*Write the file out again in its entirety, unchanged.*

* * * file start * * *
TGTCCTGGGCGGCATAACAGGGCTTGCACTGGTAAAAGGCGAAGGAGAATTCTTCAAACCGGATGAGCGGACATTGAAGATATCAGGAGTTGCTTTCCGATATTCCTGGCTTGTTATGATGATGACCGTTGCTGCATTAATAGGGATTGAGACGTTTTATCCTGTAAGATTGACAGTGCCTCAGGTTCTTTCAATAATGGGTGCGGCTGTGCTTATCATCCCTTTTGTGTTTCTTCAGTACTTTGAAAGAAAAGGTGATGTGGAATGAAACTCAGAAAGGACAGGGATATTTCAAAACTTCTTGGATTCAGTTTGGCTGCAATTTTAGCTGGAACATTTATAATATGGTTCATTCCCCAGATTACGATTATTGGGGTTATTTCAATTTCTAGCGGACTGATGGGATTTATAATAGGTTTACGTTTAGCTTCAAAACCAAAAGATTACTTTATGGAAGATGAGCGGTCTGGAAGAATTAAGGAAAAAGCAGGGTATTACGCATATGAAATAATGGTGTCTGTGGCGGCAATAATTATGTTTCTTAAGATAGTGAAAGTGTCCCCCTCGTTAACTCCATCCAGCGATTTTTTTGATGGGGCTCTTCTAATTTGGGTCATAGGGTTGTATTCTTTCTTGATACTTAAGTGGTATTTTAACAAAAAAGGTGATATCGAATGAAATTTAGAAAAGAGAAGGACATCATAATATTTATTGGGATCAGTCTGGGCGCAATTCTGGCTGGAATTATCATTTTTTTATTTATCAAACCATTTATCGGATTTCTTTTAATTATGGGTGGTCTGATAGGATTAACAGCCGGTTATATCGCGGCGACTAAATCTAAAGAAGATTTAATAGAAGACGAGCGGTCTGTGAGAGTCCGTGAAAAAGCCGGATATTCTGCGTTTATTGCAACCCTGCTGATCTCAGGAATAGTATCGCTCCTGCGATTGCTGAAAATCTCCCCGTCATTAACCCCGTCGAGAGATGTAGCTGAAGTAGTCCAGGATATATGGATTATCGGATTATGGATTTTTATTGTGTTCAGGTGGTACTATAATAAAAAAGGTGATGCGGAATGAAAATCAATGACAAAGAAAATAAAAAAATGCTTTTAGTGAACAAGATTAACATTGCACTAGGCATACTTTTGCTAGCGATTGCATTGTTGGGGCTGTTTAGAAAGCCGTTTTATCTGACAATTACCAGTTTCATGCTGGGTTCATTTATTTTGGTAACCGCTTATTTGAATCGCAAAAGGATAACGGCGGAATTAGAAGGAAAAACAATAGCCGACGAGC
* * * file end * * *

TGTCCTGGGCGGCATAACAGGGCTTGCACTGGTAAAAGGCGAAGGAGAATTCTTCAAACCGGATGAGCGGACATTGAAGATATCAGGAGTTGCTTTCCGATATTCCTGGCTTGTTATGATGATGACCGTTGCTGCATTAATAGGGATTGAGACGTTTTATCCTGTAAGATTGACAGTGCCTCAGGTTCTTTCAATAATGGGTGCGGCTGTGCTTATCATCCCTTTTGTGTTTCTTCAGTACTTTGAAAGAAAAGGTGATGTGGAATGAAACTCAGAAAGGACAGGGATATTTCAAAACTTCTTGGATTCAGTTTGGCTGCAATTTTAGCTGGAACATTTATAATATGGTTCATTCCCCAGATTACGATTATTGGGGTTATTTCAATTTCTAGCGGACTGATGGGATTTATAATAGGTTTACGTTTAGCTTCAAAACCAAAAGATTACTTTATGGAAGATGAGCGGTCTGGAAGAATTAAGGAAAAAGCAGGGTATTACGCATATGAAATAATGGTGTCTGTGGCGGCAATAATTATGTTTCTTAAGATAGTGAAAGTGTCCCCCTCGTTAACTCCATCCAGCGATTTTTTTGATGGGGCTCTTCTAATTTGGGTCATAGGGTTGTATTCTTTCTTGATACTTAAGTGGTATTTTAACAAAAAAGGTGATATCGAATGAAATTTAGAAAAGAGAAGGACATCATAATATTTATTGGGATCAGTCTGGGCGCAATTCTGGCTGGAATTATCATTTTTTTATTTATCAAACCATTTATCGGATTTCTTTTAATTATGGGTGGTCTGATAGGATTAACAGCCGGTTATATCGCGGCGACTAAATCTAAAGAAGATTTAATAGAAGACGAGCGGTCTGTGAGAGTCCGTGAAAAAGCCGGATATTCTGCGTTTATTGCAACCCTGCTGATCTCAGGAATAGTATCGCTCCTGCGATTGCTGAAAATCTCCCCGTCATTAACCCCGTCGAGAGATGTAGCTGAAGTAGTCCAGGATATATGGATTATCGGATTATGGATTTTTATTGTGTTCAGGTGGTACTATAATAAAAAAGGTGATGCGGAATGAAAATCAATGACAAAGAAAATAAAAAAATGCTTTTAGTGAACAAGATTAACATTGCACTAGGCATACTTTTGCTAGCGATTGCATTGTTGGGGCTGTTTAGAAAGCCGTTTTATCTGACAATTACCAGTTTCATGCTGGGTTCATTTATTTTGGTAACCGCTTATTTGAATCGCAAAAGGATAACGGCGGAATTAGAAGGAAAAACAATAGCCGACGAGC